Cancer Science & Therapy

ISSN: 1948-5956

Open Access

A Specific Mistletoe Preparation (Iscador-Qu├?Ô??├?┬«) in Colorectal Cancer (CRC) Patients: More than Just Supportive Care?


Zaenker KS, Matthes H, Bock PR and Hanisch J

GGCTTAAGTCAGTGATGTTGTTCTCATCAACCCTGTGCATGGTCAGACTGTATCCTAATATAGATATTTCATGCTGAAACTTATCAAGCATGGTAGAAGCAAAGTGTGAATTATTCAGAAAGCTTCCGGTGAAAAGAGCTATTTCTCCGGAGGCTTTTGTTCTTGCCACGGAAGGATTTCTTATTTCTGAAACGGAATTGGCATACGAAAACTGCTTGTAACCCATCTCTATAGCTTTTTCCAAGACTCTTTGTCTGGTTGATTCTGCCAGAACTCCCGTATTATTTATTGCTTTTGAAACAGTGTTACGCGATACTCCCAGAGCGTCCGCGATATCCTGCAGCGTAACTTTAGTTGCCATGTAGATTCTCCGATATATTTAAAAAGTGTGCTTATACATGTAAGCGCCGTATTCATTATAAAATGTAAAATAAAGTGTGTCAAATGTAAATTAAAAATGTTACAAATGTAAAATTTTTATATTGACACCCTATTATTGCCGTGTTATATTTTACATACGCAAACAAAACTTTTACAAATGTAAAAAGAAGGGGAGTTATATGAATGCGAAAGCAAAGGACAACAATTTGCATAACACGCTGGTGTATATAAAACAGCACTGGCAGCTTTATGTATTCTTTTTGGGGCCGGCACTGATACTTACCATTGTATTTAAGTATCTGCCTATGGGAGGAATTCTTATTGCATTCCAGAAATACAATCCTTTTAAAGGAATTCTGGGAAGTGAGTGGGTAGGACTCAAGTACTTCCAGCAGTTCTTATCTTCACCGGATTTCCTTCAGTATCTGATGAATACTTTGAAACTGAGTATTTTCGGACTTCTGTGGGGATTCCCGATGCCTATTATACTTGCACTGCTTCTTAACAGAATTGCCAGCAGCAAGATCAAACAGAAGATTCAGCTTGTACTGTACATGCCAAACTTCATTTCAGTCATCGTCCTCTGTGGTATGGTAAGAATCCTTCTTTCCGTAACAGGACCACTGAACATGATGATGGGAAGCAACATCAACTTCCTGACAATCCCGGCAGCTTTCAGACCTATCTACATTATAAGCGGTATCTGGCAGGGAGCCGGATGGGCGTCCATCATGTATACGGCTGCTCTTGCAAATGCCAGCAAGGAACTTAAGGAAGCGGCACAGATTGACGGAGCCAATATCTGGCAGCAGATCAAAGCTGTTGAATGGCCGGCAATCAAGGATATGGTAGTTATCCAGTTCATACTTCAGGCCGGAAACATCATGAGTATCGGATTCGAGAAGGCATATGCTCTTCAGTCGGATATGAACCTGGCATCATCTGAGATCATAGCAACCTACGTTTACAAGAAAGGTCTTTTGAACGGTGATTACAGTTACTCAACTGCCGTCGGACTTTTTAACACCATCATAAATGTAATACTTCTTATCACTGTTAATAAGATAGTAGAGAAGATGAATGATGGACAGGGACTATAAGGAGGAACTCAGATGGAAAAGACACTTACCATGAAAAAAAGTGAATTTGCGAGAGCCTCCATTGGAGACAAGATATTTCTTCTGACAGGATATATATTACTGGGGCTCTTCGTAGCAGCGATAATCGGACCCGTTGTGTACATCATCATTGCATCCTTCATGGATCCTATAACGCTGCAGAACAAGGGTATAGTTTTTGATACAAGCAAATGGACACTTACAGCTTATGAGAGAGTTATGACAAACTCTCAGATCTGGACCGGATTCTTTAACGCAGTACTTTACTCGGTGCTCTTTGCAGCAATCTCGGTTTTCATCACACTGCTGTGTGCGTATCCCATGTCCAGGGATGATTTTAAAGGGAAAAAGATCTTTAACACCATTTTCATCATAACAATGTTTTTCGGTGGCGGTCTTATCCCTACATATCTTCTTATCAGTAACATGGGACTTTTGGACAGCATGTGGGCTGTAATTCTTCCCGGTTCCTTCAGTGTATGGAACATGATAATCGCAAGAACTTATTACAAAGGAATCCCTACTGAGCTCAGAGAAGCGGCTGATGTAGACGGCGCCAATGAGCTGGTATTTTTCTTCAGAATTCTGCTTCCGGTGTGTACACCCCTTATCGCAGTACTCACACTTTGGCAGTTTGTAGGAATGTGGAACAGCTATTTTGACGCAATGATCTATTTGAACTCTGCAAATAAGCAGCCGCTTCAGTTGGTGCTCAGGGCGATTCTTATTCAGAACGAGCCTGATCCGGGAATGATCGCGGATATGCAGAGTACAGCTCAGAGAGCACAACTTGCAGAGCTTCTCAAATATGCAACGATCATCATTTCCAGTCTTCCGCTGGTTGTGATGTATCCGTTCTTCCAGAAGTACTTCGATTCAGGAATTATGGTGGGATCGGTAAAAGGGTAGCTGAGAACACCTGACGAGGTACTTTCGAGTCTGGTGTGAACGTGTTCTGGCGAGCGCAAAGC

Rationale: In 2009 we reported the results of a pharmaco-epidemiological, retrospective observational cohort study in colorectal carcinoma (CRC) patients UICC stage I-III, receiving chemo- and/or radiotherapy together with European Viscum album L. (“Viscum”) extract (Iscador®) as supportive care (n = 429) versus the conventional treatment (n = 375) after R0 resection (J. Soc. Int. Oncol. 7: 173-145). The endpoints have been therapy induced adverse effects, disease symptoms and disease-free survival (DSF).   Objective: Here, we present the secondary and confirmatory analysis of this original data set with respect to the host tree specificity of Viscum.   Results: Patients receiving the extract from Viscum harvested from oak (Quercus) trees, Iscador® Qu (Isc- Qu), in a supportive care mode simultaneously with chemo- and/or radiotherapy (n = 106) showed a significant improvement in therapy induced adverse effects, and, most remarkable, a significant delay of metastasis formation and longer DFS compared to conventionally treated patients (n = 212) (control). To make the analysis more robust, patients treated by the chemo- and/or radiotherapy protocols were also analyzed and stratified for the UICC I-III stages. Accordingly to the overall Kaplan-Meier analysis result, patients receiving Isc-Qu as supportive care presented significantly longer median time to distant metastases formation (metastasis-free survival, MFS) within the course of the observational cohort study (133+ months (Isc-Qu) versus 94 months (control), p (Log Rank) = 0.002. In the Cox regression analysis, the confounder-adjusted hazard ratio, HR, (95% confidence interval) came up to HR (metastasis) = 0.31 (0.13-0.711), p = 0.006. This result indicates an estimated 69% metastasis-hazardreduction in the Isc-Qu group relative to the controls. In summary, patients concomitantly treated by Iscador® showed fewer persisting disease- and therapy-induced symptoms and the DSF hazard ratio suggested a survival benefit.   Clinical implication: This secondary and confirmatory analysis of the original data set suggests that a mistletoe (Viscum) preparation, harvested from oak (Quercus) trees (Isc-Qu), appears to be a naturally tailored molecular composition to target CRC patients by reducing therapy-related adverse effects, improving the cancerrelated symptoms and showing a potential to increasing the metastases-free survival.   Limitations: The effect on prolonged survival should be interpreted with some caution because the applied study design shares some potential risk for bias common to all non-randomized observational studies. Also, potential biases were tried to minimize by systematic multivariable adjusting of end point criteria for baseline imbalance, treatment regimen, and other potential confounders.



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